Inspecting the Septic System

You should have the septic system inspected by a certified on-site system professional (such as a certified installer or engineer) prior to purchasing the home. Call your local municipal office, public health office or Ministry of Environment office for a list of qualified professionals. Inspections can cost anywhere from $50 for a simple file search to $500 for a complete inspection of the tank and leaching bed.

The inspection should include: a discussion with the homeowner, a review of the system permit, a tank inspection, a leaching bed inspection and a house inspection.

System Replacement or Repair

A septic system should last anywhere from 20 ? 25 years, or even longer, if it is properly installed and maintained with regular pump-outs every three to five years. The cost of system replacement can vary between $12,000 to over $20,000 depending upon site conditions and local market conditions. The cost of system repair can vary from $500 for line flushing to $1,000 for a new septic tank to over $6,000 to replace clogged leaching bed lines (tile lines).

Questions to ask the homeowner:

Do you have a copy of the septic system permit?
When was the last time the septic tank was pumped out? Are there records of system maintenance (tank pump-outs, system repair)?
Have there been any problems with the septic system: system backing up, foul odours, effluent on the surface, soggy ground in the leaching bed, system freezing, toilet and drains gurgling or draining slowly?
Have there been any potable water quality problems (E. coli, faecal coliform, nitrate)? This could be due to infiltration of the well by leakage from the septic system and could indicate a malfunctioning system. Results from the water quality samples that you take of the well water may help indicate septic system problems.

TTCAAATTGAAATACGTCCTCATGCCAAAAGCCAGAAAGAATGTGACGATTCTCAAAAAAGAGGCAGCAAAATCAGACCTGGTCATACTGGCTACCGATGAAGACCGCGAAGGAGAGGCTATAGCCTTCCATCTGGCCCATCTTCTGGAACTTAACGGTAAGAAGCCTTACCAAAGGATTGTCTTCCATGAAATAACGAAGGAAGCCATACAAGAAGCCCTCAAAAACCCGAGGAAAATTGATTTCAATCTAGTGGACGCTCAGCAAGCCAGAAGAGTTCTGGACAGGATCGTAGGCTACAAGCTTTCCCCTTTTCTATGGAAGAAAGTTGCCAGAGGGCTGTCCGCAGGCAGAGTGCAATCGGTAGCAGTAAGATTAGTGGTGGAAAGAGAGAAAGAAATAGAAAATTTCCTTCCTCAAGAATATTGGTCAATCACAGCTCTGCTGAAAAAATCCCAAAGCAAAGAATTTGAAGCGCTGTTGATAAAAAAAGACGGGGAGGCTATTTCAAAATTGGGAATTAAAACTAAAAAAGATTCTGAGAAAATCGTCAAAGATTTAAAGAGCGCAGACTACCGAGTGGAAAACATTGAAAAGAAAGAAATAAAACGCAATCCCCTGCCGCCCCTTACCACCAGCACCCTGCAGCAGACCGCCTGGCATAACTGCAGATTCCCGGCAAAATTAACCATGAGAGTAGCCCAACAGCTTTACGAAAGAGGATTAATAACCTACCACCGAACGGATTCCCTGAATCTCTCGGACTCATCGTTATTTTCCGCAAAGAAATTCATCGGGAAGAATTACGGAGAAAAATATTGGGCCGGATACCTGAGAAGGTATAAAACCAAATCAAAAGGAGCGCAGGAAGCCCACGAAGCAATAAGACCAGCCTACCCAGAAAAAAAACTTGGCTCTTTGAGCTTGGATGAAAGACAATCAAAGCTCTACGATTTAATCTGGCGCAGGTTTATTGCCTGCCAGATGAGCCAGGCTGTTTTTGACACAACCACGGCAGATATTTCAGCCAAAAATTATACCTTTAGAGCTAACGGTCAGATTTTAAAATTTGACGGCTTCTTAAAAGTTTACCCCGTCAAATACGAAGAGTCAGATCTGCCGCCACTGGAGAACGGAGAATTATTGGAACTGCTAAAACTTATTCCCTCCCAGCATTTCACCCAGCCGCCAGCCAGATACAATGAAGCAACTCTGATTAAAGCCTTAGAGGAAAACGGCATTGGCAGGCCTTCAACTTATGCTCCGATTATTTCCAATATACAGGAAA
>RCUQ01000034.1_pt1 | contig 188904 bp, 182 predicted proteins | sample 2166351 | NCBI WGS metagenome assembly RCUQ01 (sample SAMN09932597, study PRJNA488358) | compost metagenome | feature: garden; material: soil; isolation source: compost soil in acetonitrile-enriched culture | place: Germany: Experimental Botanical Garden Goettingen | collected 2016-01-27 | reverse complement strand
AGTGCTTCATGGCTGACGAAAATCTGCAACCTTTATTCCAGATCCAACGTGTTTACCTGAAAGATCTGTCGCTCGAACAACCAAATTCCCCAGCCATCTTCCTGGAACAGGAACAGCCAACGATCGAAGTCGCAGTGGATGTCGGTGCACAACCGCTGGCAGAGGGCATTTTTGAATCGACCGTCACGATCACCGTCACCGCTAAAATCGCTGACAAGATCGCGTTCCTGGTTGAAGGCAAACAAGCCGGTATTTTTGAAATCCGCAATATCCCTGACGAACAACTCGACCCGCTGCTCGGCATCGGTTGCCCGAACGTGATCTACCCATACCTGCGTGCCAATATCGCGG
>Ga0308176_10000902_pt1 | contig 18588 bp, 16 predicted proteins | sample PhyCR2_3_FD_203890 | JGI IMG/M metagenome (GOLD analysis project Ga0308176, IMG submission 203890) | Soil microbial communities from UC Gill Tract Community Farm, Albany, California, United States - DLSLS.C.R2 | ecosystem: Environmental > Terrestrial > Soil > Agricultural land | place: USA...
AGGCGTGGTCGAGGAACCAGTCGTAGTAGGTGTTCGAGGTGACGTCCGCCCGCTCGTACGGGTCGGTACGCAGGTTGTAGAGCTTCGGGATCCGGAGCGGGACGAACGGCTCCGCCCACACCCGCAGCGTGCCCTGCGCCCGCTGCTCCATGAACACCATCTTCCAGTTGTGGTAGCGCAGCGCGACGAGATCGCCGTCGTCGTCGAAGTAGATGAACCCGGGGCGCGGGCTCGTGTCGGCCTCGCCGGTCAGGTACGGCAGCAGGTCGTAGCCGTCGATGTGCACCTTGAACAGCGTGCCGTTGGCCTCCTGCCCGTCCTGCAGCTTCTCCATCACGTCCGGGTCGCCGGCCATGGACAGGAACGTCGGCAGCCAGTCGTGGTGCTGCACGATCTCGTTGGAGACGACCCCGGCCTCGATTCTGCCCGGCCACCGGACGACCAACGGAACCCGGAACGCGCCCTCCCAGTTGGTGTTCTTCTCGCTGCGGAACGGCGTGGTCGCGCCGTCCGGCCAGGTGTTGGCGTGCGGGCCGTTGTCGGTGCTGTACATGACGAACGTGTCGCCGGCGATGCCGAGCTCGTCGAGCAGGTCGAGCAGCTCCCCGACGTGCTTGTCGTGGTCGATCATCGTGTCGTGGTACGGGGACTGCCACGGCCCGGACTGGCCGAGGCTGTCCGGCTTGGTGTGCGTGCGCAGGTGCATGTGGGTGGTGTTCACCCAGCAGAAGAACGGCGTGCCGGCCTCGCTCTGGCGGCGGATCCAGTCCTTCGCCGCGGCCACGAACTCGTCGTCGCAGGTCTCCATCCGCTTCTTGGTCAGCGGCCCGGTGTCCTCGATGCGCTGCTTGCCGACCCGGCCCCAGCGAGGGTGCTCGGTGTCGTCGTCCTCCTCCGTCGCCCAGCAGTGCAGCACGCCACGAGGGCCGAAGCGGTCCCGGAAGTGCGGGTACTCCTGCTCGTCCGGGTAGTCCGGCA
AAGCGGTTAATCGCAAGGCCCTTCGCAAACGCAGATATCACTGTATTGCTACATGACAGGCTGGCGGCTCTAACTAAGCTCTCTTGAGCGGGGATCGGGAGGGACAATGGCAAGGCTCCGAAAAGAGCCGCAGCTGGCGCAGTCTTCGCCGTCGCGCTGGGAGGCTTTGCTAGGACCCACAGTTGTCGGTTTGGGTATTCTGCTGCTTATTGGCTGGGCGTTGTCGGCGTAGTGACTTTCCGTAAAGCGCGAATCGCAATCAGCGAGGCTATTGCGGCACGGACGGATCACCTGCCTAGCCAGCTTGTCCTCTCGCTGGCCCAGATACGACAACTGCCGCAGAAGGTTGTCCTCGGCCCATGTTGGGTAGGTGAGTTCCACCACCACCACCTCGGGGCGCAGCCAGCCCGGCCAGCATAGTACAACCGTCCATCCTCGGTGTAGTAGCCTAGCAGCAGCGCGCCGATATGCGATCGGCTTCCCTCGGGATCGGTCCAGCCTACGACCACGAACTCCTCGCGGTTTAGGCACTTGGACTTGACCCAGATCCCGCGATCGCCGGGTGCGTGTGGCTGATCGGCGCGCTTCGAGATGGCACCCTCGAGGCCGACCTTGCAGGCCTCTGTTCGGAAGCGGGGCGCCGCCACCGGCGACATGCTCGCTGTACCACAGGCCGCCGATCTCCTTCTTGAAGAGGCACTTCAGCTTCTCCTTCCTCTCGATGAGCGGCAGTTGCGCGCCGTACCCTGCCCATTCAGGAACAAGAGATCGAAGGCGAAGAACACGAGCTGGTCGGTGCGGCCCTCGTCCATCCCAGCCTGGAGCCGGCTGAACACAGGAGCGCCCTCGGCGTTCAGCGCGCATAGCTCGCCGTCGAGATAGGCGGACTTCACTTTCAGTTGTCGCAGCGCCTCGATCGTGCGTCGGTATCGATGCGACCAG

Permit Review Checklist

The septic system permit can be obtained from the homeowner or the local municipal, Ministry of Environment or public health office, depending on the jurisdiction. There may not be a permit for older systems.

Review the system permit: age, size and type of system and separation distances (particularly from wells).
Verify the size of the system with respect to the size of the house.


Tank Inspection Checklist

NOTE: Never enter or stick your head into a septic tank. Dangerous gases are present in septic tanks, which can be lethal, even after the tank has been pumped out.

Compare the size of the tank and the expected water use, observe the general condition of the tank: baffles, partition wall, look for cracks and leaks. A steel tank is likely corroded and in need of replacement.
Observe the water levels in the tank (too high suggests a clogged leaching bed while too low suggests a leaking tank).
Have the septic tank pumped out (the owner should pay).
Observe connections to the house and to the leaching bed (leaking pipes, crushed pipes), look for direct discharge of surface drainage into the tank. Tire tracks on the leaching bed could indicate crushed pipes.
Clean the effluent filter (if one exists) by rinsing with an outdoor hose back into the septic tank.


Leaching Bed Inspection